Stacey Halls is the author of the new historical novel The Lost Orphan, which takes place in 18th century London. She also has written the novel The Familiars, and her work has appeared in a variety of publications, including The Guardian and The Independent. She lives in London.
Q: You note that a visit to the Foundling Museum in London inspired the idea for this novel. How did you create your characters Bess and Alexandra?
A: Bess was who I came up with first. When I got the story idea I thought about who would need to leave their baby at the Foundling Hospital, and why. There were various reasons, but the main ones were poverty and illegitimacy (and most often both).
I wanted Bess to be very ordinary and relatable; she is a victim of her circumstances but would never describe herself as that.
Alexandra is Bess’ opposite; she is rich, she has been married, she doesn’t have to go outside. She is much more insular and controlling.
I wanted both Charlotte’s mothers to be very different, and it be a tug of war between the reader thinking who should have her. Alexandra is able to give her everything she needs except the most crucial thing of all, which, arguably, is not the most crucial thing of all in those times: money and safety were far more important than love.
So it’s a lot of back and forth, a moral dilemma. I’ve been interested to see how readers react, too; they usually come down quite hard on Alexandra.
Q: What kind of research did you need to do to write the book, and did you learn anything that especially surprised you?
A: Sometimes I wish I didn’t want to write historical novels because every time I get an idea I know how much research will be involved. It’s a pleasure and a chore: it gives me tons more ideas but sometimes I wish I could just start writing the story.
There’s nothing stopping me from doing that but it has to feel authentic to me, I don’t like filling in a lot of gaps or thinking: “I’ll get back to that.” I do as much research as is necessary for me to feel like I have some sense of atmosphere; it’s different for every novel.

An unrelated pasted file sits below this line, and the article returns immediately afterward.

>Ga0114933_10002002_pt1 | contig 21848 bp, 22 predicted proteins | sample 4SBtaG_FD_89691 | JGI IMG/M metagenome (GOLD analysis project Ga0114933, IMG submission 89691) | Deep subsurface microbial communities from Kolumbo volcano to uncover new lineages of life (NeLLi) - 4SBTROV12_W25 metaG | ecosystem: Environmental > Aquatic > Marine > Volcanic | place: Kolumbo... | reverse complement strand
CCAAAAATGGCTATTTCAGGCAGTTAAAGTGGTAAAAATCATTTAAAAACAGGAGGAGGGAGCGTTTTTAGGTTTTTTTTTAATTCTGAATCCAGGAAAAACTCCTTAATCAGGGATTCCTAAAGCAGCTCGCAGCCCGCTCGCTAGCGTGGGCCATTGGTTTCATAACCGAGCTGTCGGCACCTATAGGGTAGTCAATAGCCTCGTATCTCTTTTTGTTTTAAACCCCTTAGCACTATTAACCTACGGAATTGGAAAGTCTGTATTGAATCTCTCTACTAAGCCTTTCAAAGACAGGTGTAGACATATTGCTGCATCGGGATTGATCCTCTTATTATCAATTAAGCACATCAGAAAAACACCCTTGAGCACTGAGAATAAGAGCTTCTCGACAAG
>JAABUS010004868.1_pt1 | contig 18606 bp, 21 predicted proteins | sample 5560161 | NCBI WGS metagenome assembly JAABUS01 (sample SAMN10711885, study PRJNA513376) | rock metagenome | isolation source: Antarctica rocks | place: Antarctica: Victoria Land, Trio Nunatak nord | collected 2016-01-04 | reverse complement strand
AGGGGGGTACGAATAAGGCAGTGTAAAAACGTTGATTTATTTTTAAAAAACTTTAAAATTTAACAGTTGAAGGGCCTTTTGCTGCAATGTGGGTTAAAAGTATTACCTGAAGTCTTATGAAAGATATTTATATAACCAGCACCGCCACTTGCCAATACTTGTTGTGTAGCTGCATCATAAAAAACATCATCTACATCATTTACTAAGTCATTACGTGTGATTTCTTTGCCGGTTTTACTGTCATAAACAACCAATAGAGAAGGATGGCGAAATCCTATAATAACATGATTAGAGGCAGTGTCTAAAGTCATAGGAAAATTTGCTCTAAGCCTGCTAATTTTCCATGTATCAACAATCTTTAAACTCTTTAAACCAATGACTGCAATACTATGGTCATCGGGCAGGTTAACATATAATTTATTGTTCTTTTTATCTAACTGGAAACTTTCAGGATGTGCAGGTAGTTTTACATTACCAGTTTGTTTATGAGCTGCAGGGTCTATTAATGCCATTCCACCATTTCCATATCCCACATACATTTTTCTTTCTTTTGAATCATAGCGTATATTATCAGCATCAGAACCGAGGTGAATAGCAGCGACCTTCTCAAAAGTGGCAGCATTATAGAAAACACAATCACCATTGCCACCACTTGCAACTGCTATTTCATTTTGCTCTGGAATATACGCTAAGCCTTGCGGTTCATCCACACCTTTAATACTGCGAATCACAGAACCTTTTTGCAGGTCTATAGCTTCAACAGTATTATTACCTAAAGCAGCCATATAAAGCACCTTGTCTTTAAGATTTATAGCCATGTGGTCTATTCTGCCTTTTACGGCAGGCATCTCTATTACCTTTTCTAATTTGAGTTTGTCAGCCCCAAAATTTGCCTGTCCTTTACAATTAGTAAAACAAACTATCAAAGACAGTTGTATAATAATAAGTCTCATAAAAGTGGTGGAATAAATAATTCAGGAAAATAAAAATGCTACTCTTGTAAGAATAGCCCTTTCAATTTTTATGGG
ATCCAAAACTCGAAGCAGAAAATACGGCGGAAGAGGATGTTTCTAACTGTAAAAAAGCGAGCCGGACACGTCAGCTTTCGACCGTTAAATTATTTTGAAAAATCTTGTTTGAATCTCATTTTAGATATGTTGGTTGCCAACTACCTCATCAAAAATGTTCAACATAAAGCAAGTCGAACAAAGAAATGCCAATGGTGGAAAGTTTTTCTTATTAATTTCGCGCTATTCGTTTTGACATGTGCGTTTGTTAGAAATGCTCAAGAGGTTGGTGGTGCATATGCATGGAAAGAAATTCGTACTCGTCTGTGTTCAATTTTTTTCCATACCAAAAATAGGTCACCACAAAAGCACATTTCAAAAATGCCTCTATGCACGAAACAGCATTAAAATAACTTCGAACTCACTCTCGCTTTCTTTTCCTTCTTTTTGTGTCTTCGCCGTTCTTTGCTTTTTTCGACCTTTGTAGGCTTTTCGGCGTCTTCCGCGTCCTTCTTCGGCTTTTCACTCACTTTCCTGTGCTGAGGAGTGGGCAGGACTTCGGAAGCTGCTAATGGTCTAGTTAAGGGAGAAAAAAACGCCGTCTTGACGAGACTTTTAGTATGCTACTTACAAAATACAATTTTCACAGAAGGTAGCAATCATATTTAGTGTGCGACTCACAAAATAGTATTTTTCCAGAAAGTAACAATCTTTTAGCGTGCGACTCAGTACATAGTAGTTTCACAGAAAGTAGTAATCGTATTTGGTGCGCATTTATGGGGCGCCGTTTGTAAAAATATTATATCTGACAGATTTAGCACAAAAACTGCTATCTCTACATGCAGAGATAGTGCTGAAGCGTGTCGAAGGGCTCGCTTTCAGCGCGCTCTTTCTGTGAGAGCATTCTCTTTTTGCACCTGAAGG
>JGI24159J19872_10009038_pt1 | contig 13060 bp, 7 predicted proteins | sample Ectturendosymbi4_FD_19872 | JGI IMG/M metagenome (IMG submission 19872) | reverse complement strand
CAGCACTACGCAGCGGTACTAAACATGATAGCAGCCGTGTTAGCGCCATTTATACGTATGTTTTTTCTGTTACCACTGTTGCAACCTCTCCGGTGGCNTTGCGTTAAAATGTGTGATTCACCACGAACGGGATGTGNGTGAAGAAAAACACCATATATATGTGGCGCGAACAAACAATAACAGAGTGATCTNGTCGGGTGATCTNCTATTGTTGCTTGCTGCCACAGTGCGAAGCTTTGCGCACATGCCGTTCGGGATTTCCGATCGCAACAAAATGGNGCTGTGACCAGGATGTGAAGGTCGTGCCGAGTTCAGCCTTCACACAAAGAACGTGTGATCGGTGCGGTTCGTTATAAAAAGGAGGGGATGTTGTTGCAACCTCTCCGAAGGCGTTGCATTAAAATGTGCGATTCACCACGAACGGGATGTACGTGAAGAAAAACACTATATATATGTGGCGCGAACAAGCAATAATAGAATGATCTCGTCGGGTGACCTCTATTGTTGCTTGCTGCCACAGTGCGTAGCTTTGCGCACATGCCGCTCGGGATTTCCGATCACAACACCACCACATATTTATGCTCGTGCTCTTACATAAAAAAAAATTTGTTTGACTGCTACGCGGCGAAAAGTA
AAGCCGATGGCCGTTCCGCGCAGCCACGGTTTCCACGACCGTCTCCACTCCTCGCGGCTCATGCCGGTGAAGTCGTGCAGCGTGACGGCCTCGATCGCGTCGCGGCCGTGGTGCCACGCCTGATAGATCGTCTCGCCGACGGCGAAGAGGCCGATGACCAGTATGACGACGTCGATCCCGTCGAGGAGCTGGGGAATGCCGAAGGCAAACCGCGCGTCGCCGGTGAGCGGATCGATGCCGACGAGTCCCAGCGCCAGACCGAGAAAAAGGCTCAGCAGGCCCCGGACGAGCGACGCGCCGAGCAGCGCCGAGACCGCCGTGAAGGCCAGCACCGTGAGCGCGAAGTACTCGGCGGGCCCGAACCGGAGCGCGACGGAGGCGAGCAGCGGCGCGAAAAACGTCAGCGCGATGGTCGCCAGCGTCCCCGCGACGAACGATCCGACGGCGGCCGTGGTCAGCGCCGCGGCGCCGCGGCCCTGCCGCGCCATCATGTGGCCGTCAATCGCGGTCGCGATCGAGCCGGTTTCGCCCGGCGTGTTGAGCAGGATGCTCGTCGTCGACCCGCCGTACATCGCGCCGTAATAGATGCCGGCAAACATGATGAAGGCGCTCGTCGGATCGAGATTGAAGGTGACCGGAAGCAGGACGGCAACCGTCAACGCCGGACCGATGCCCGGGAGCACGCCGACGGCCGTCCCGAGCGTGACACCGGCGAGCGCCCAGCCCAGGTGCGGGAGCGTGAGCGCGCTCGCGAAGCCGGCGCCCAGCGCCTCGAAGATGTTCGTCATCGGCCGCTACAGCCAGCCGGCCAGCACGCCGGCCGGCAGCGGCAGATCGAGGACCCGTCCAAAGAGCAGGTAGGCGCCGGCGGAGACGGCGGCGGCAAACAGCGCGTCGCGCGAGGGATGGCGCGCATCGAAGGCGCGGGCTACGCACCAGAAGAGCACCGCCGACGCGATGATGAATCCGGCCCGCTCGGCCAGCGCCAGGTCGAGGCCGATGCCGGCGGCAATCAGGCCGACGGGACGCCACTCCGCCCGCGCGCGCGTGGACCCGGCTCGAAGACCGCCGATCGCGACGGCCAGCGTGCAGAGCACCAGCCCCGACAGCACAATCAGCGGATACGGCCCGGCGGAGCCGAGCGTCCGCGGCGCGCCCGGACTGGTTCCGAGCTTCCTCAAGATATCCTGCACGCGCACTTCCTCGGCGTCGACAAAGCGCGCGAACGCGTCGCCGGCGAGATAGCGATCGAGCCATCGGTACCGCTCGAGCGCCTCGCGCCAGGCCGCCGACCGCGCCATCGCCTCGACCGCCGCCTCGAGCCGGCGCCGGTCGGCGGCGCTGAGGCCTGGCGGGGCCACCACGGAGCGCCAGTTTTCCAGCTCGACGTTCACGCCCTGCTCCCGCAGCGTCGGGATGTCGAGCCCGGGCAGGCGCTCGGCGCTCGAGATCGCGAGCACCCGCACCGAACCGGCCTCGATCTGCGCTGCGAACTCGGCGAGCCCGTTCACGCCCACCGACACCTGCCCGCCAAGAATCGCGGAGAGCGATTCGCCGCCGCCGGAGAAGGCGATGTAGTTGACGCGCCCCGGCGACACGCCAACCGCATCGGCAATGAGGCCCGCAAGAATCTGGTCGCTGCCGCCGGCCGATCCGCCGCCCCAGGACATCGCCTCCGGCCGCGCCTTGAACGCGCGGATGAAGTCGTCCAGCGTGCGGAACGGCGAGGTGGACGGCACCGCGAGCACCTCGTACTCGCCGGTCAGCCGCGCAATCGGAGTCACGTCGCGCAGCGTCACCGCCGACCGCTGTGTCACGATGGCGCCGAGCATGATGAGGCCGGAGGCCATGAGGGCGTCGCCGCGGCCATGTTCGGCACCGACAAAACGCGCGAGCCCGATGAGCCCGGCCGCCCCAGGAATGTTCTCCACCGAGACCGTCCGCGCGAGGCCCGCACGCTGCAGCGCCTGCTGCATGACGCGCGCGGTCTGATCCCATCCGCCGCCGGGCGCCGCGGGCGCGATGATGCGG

I don’t usually fill more than about half a notebook with notes about the period or specific areas - such as Billingsgate or the Foundling Hospital, which are two settings in the book - because by that point my attention runs out. I’d be an awful academic or historian, I just take the shiny bits and forget the rest.
And history is full of so full of surprises I wouldn’t know where to begin. I’ll go with the fact that lions were kept at the Tower of London, and if you couldn’t afford the entry fee to see them you could take a dead dog to feed them as payment.
Q: What do you think the novel says about women's roles in mid-18th century London?
A: This is a difficult question for me to answer as I don’t try and “say” anything about women or gender roles in my writing; I’m more invested in my characters’ interior lives and how that projects outwards and forms a story, rather than the other way around.
But I suppose I am very interested in reading and writing historical fiction because of the limitations that have been placed on women historically: what they can’t do, rather than can. Boundaries and how women navigate these small spaces allotted to them is far more attractive to me than, say, writing about the pioneers or the history-makers.
I suppose that’s why I haven’t had an idea to write from the perspective of a male protagonist, because they aren’t so constrained in the same way, though history hasn’t been wholly kind to men either.
What I did learn about the 18th century, though, is that poorer women seemed to have a bit more freedom in their personal lives than their more wealthy counterparts. Children born out of wedlock was a problem, but it wasn’t so much in the lower classes.
Q: What do you hope readers take away from the story?
A: As Philip Pullman says, I’m not in the message business, I’m in the once upon a time business. I’d never want to push any agenda or takeaway on readers. If they enjoyed the story and would recommend it to someone else, that’s good enough for me.
Q: What are you working on now?
A: I’m writing my third novel, which is set in West Yorkshire in the Edwardian period, which is, incidentally, my favourite period. I love the clothes and houses.
Q: Anything else we should know?
A: For aspiring writers, Scrivener>Microsoft Word. This was a realisation I made too late in the game.
--Interview with Deborah Kalb